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Jona Valgerdur Kristjansdottir, Sveinn Hakon Hardarson, Andrew R. Harvey, Olof Birna Olafsdottir, Thorunn Scheving Eliasdottir, Einar Stefánsson; Choroidal Oximetry With a Noninvasive Spectrophotometric Oximeter. Invest. Ophthalmol. Vis. Sci. 2013;54(5):3234-3239. doi: 10.1167/iovs.12-10507.
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The purpose of the study was to establish a new technology to measure hemoglobin oxygen saturation in human choroidal vasculature with a noninvasive spectrophotometric oximeter.
The fundus camera–based oximeter captures dual-wavelength oximetry images of the fundus and calculates optical density ratio (ODR), which is inversely related to hemoglobin oxygen saturation. Sixteen healthy and lightly pigmented individuals were imaged during normoxia and six during both normoxia and pure oxygen breathing (hyperoxia). ODR was measured for choroidal vessels, vortex veins, and retinal arterioles and venules.
ODR was 0.10 ± 0.10 (mean ± SD) for choroidal vessels, 0.13 ± 0.12 for vortex veins, 0.22 ± 0.04 for retinal arterioles, and 0.50 ± 0.09 for retinal venules. Inhalation of pure oxygen lowered ODR levels in all vessel types; the decrease was 0.035 ± 0.028 in choroidal vessels (P = 0.029, paired t-test), 0.022 ± 0.017 in the retinal arterioles (P = 0.022, paired t-test), and 0.246 ± 0.067 in retinal venules (P = 0.0003, paired t-test).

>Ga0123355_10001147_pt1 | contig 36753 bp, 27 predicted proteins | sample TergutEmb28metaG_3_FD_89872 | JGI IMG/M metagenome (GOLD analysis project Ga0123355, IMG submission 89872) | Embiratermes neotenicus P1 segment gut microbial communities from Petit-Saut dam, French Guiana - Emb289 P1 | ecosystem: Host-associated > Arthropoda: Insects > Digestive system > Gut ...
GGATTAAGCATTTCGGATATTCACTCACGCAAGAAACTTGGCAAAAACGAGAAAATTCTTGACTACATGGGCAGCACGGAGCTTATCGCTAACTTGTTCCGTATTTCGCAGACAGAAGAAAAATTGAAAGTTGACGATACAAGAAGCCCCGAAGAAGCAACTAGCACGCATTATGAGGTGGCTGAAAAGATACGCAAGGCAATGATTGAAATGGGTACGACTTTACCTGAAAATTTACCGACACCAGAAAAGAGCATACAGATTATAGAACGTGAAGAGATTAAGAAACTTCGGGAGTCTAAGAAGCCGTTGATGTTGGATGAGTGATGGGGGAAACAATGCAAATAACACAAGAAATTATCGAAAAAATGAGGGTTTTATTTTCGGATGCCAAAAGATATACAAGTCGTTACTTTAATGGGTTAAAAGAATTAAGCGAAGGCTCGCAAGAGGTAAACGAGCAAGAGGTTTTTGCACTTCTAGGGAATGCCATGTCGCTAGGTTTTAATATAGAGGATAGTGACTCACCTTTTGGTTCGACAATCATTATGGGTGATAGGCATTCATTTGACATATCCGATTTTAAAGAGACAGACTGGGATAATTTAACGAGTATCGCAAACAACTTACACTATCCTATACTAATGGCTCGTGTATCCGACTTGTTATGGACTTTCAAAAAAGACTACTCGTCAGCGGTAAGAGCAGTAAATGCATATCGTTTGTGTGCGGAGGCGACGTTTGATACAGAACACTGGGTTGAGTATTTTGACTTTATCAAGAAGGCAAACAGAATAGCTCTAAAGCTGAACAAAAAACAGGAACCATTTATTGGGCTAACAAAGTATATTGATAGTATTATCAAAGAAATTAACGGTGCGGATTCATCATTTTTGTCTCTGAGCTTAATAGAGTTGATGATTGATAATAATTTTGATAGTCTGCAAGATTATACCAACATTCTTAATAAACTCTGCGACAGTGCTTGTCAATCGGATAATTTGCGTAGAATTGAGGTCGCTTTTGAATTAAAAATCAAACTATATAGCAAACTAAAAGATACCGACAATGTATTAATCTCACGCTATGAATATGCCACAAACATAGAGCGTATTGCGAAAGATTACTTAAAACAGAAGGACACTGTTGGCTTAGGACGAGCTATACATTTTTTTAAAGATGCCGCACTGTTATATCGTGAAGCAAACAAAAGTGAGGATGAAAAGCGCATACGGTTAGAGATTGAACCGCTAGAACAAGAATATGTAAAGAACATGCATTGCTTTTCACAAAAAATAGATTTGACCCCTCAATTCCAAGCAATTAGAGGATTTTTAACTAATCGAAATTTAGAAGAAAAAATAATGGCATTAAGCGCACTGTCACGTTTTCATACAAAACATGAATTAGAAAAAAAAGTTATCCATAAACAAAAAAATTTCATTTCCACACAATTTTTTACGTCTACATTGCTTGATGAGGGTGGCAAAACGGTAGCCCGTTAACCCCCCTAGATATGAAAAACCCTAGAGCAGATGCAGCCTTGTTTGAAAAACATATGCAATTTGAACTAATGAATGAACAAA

The ODR can be measured noninvasively in the choroidal vessels of lightly pigmented individuals and is significantly lower in choroidal vessels than in retinal arterioles. This may suggest higher oxygen saturation but is also compatible with the reduced contrast of choroidal vessels at both wavelengths that is expected from scattering of light within the choroid. The decrease of ODR during hyperoxia was significant for all vessel types, which confirms that the oximeter is sensitive to changes in oxygen saturation in both choroidal and retinal vessels.
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